Skip to main content

Small asteroid zips safely by Earth just ahead of a larger space rock's flyby

A small newfound asteroid (opens in new tab) gave Earth a close shave today (April 28) on the event of another flyby by a much larger space rock, according to NASA. 

The asteroid, called 2020 HS7 (opens in new tab), is between 13 and 24 feet (4 to 8 meters) in size and passed Earth at a distance of 23,000 miles (36,400 kilometers) when it made its closest approach at 2:51 p.m. EDT (1851 GMT). That range is close to the orbits of some geosynchronous satellites about 22,000 miles (36,000 km) above Earth.

While that sounds close, there was never any risk to our planet, NASA officials said.

"Small asteroids like 2020 HS7 safely pass by Earth a few times per month," NASA's Planetary Defense Officer Lindley Johnson,  the program executive for the Planetary Defense Coordination Office at agency's Washington, D.C. headquarters, said in a statement (opens in new tab). "It poses no threat to our planet, and even if it were on a collision path with Earth it is small enough that it would be disintegrated by our Earth's atmosphere."

Webcast: See the huge asteroid 1998 OR2 live tonight from Slooh!

This NASA graphic shows the path of the newfound asteroid 2020 HS7, which passed safely by Earth on April 28, 2020 at a distance of 23,000 miles (36,400 km). (Image credit: NASA/JPL-Caltech)

Asteroid 2020 HS7's flyby comes just one day before the close approach of a much bigger space rock: the asteroid 1998 OR2. That space rock will pass Earth early Wednesday, April 29, at 5:55 a.m. EDT (0955 GMT).

With a diameter of about 1.5 miles (2 km), asteroid 1998 OR2 is much larger than 2020 HS7, but it's also passing Earth at a much greater distance -- about 3.9 million miles (6.9 million km). That's about 16 times the distance between the Earth and the moon (about 239,000 miles, or 385,000 km). 

Despite its size, asteroid 1998 OR2 is too small and dim to be seen with the unaided eye. But you can see it through telescopes tonight thanks to a webcast from Slooh.com (opens in new tab)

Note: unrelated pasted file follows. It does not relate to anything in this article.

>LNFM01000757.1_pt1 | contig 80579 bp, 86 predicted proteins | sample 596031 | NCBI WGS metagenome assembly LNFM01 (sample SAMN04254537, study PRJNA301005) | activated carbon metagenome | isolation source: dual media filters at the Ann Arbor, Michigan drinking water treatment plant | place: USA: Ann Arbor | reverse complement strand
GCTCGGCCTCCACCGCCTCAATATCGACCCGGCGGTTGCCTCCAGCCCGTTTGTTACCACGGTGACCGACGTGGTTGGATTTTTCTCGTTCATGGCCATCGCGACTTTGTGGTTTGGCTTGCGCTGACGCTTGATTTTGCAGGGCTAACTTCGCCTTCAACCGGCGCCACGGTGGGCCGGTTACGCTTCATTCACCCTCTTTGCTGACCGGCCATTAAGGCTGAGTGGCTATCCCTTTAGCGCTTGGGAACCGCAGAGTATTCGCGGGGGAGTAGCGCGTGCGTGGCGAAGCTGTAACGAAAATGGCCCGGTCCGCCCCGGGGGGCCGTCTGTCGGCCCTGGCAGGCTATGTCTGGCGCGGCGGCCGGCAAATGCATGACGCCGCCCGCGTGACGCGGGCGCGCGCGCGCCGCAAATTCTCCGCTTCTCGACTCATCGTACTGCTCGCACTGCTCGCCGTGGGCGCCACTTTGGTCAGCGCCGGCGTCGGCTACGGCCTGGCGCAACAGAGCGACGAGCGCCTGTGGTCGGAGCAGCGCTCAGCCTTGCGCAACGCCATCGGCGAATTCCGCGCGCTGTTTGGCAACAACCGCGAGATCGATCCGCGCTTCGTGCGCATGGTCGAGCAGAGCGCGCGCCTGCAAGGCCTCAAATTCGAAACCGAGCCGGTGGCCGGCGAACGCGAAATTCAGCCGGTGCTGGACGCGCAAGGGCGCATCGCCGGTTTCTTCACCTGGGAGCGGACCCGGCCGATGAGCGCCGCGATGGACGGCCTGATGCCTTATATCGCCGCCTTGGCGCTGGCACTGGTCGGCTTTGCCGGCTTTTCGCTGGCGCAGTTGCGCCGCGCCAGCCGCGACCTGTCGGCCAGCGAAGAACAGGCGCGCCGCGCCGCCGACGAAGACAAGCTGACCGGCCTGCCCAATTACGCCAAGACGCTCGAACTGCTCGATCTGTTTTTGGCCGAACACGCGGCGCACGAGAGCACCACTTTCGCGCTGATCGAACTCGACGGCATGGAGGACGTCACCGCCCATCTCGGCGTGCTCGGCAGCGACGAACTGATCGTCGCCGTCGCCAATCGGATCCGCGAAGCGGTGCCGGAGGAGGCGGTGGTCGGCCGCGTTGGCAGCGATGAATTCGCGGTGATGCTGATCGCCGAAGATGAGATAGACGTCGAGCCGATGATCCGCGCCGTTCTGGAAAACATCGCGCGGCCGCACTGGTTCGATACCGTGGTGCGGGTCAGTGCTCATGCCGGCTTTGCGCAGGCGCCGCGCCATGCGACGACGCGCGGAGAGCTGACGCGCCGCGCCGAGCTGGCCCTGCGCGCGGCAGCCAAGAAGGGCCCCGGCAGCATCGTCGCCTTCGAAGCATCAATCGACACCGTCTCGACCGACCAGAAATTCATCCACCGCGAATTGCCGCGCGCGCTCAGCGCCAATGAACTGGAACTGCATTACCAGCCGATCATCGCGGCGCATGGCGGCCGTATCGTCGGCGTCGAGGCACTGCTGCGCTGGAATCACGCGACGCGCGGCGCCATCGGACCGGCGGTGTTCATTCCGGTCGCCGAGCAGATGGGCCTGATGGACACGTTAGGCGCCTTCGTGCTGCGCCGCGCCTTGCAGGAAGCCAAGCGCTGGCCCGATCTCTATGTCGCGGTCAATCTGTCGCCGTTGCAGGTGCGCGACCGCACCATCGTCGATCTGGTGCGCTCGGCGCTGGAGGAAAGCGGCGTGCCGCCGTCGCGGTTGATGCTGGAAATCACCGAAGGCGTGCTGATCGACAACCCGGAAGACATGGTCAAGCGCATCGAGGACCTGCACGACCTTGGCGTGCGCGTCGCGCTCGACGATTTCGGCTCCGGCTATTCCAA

The webcast, which you can also see here (opens in new tab) courtesy of Slooh, begins at 7 p.m. EDT (2300 GMT) and will last an hour.

Scientists at NASA and around the world regularly track asteroids that come close to the Earth in order to identify ones that might one day endanger our planet. These so-called "near-Earth objects" are ones that approach within 4.6 million miles (7.5 million km). 

To date, astronomers have discovered 22,776 near-Earth objects, and new ones are being found at a rate of 30 each day, NASA officials said. More than 95% of those objects were found through NASA-funded surveys, they added.

Email Tariq Malik at tmalik@space.com or follow him @tariqjmalik. Follow us @Spacedotcom, Facebook and Instagram.

OFFER: Save 45% on 'All About Space' 'How it Works' and 'All About History'! (opens in new tab)

For a limited time, you can take out a digital subscription to any of our best-selling science magazines (opens in new tab) for just $2.38 per month, or 45% off the standard price for the first three months.

Join our Space Forums to keep talking space on the latest missions, night sky and more! And if you have a news tip, correction or comment, let us know at: community@space.com.

Tariq is the Editor-in-Chief of Space.com and joined the team in 2001, first as an intern and staff writer, and later as an editor. He covers human spaceflight, exploration and space science, as well as skywatching and entertainment. He became Space.com's Managing Editor in 2009 and Editor-in-Chief in 2019. Before joining Space.com, Tariq was a staff reporter for The Los Angeles Times covering education and city beats in La Habra, Fullerton and Huntington Beach. He is also an Eagle Scout (yes, he has the Space Exploration merit badge) and went to Space Camp four times as a kid and a fifth time as an adult. He has journalism degrees from the University of Southern California and New York University. To see his latest project, you can follow Tariq on Twitter.